Under this emerging scheme, TLD registries will need to compete for registrars to offer their TLDs for registration on their domain registration websites. Such TLD registries also will need to compete for preferred placement of their domains on the registrars' domain registration websites. Applicant has determined that presently-existing systems and methods do not provide optimal means for determining and enabling preferred domain positioning on such registrars' registration websites. For these reasons, there is a need for the systems and methods (and related functionality) as described herein.
Methods for Determining Preferred Domain Positioning on a Registration Website
As a non-limiting example, the methods illustrated in
The bid may come from any individual or entity desiring to have a domain offered for registration on a domain registration website (e.g., a domain registry, a domain registrar, or a domain reseller). As a non-limiting example, a bidding registry may provide domain registry services, domain registrar services, or both. The bid may comprise any electronic communication or combination of data, perhaps received by a server computer, that seeks preferred placement on a domain registration website including, but not limited to, a Hyper Text Transfer Protocol (HTTP) request, email message, Short Message Service (SMS) message (i.e., text message), or (as described with respect to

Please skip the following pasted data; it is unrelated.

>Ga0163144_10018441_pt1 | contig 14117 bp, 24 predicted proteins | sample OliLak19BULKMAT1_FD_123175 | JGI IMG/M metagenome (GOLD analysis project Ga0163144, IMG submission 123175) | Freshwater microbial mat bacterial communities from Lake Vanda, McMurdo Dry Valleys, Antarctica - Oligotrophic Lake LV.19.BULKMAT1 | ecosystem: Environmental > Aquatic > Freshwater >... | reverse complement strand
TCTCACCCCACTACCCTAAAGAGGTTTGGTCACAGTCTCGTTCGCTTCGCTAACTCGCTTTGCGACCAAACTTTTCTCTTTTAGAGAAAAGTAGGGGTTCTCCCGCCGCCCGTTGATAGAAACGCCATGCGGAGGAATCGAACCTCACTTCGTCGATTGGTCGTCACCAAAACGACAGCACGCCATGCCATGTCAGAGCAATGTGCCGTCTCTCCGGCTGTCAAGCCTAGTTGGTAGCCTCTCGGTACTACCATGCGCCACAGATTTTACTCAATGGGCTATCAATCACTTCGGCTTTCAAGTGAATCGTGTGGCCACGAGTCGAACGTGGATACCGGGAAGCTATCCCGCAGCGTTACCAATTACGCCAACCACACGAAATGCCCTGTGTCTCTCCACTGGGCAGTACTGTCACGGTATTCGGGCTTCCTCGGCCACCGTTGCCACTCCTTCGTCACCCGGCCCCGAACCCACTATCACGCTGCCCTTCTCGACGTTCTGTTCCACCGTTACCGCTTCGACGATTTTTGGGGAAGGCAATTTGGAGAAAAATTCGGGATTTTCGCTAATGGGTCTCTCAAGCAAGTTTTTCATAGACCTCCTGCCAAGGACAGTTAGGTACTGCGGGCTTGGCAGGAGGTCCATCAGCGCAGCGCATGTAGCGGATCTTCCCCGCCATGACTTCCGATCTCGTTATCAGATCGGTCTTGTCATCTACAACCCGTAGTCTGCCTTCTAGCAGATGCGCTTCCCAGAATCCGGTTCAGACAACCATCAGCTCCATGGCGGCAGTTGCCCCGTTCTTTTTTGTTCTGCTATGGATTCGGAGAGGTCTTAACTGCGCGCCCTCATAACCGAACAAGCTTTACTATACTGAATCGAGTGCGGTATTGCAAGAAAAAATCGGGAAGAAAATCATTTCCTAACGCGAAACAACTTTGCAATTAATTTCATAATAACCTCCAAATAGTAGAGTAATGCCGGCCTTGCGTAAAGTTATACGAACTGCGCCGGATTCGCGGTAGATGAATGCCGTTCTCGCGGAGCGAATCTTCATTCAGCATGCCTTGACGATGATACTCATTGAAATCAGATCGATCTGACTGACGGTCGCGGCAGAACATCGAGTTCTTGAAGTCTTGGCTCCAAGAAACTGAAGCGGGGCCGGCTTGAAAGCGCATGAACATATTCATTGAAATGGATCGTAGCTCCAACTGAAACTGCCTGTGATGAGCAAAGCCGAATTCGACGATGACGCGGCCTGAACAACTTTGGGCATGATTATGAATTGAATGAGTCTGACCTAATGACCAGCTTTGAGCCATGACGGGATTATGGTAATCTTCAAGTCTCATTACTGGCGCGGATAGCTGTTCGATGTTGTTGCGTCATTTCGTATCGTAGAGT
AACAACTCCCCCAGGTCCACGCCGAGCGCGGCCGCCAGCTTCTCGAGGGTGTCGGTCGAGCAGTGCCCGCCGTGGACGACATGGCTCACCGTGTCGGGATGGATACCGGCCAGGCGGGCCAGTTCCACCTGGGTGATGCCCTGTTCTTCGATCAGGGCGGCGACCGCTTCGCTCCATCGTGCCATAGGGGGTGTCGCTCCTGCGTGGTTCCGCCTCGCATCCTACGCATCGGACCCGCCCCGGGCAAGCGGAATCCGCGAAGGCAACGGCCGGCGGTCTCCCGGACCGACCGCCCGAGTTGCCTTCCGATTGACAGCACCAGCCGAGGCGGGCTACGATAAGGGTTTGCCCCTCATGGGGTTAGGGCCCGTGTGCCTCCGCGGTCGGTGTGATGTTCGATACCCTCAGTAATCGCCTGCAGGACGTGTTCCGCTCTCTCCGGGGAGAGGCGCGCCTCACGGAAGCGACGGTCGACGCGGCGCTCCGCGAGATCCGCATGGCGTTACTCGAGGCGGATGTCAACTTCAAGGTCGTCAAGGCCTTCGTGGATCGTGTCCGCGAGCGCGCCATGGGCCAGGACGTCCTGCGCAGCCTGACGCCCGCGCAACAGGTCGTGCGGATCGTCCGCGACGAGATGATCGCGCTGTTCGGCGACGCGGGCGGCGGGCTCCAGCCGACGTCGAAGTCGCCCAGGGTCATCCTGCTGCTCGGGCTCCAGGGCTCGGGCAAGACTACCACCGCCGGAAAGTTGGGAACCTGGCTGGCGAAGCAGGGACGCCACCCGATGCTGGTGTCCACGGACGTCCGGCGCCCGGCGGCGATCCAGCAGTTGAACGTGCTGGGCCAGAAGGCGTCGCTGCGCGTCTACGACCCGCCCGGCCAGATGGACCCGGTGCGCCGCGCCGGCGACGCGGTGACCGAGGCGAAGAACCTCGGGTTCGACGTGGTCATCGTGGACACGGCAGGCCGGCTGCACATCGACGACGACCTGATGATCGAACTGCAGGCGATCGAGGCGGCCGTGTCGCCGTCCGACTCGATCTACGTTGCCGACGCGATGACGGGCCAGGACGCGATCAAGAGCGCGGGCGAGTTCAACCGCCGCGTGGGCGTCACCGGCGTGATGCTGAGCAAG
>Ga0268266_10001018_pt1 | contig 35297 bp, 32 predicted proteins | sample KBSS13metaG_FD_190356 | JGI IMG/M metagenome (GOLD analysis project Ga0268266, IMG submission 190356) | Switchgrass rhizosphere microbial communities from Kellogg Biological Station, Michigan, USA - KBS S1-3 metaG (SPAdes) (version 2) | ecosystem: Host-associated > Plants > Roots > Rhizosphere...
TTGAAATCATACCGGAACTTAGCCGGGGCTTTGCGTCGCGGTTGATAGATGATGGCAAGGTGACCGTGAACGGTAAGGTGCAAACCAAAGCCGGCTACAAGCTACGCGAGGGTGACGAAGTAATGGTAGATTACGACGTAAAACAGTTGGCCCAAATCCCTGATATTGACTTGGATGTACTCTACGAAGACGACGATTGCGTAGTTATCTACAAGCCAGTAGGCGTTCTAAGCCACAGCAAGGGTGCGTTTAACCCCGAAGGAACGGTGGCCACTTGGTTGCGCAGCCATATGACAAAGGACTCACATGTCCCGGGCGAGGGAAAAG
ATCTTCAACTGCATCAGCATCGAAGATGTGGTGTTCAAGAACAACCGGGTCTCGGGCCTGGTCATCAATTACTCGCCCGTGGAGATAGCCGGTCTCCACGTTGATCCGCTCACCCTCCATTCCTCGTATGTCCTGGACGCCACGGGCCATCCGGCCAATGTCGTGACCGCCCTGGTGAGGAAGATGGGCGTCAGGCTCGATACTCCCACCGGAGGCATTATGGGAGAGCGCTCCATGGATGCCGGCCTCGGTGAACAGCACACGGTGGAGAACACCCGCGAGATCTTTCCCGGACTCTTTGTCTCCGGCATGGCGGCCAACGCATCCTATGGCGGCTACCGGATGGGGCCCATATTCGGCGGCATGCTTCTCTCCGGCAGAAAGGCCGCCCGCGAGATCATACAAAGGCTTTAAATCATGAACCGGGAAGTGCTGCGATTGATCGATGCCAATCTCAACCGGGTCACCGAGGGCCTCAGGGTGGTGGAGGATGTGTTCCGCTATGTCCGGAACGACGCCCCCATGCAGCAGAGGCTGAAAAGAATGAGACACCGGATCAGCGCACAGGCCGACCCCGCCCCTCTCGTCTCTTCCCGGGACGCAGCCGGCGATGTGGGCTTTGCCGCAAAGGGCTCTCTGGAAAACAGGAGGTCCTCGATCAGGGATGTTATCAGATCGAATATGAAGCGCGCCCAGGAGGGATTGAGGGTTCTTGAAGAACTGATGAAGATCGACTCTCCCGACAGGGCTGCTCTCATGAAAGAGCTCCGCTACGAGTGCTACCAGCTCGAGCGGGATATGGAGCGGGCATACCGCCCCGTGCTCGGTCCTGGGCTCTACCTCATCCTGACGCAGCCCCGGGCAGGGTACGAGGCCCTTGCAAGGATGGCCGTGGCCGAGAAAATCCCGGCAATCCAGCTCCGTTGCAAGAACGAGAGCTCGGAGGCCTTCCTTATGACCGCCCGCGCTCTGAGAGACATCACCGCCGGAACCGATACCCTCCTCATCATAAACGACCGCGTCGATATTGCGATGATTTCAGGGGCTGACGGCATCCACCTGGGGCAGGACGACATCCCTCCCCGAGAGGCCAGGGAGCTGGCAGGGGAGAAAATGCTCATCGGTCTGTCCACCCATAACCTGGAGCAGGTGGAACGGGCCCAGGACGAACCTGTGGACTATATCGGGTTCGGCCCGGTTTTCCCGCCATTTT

Alternatively, the bid may be received via other means, such as via a written, typewritten, faxed, or mailed document, or via oral communication. Irrespective of the format in which the bid is received, it may comprise, as non-limiting examples, the domain to be listed on the domain registration website, the requested preferred placement on the domain registration website, the bidder's contact information (e.g., registry name, address, phone number, IP address, email address, etc.) and/or an offer to pay a remuneration for the requested preferred placement. The remuneration offered, suggested, paid, or agreed to be paid in exchange for the requested preferred domain placement may comprise any compensation including, but not limited to, financial compensation. Such financial compensation may be paid on a cost-per-click (e.g., a price paid for each click on the domain listed on the domain registration website), cost-per-impression (e.g., a price paid for each appearance of the domain on the domain registration website), cost-per-acquisition (e.g., a price paid for each domain registration via the domain registration website), flat fee (e.g., a one-time payment), or recurring fee (e.g., monthly or annual) basis.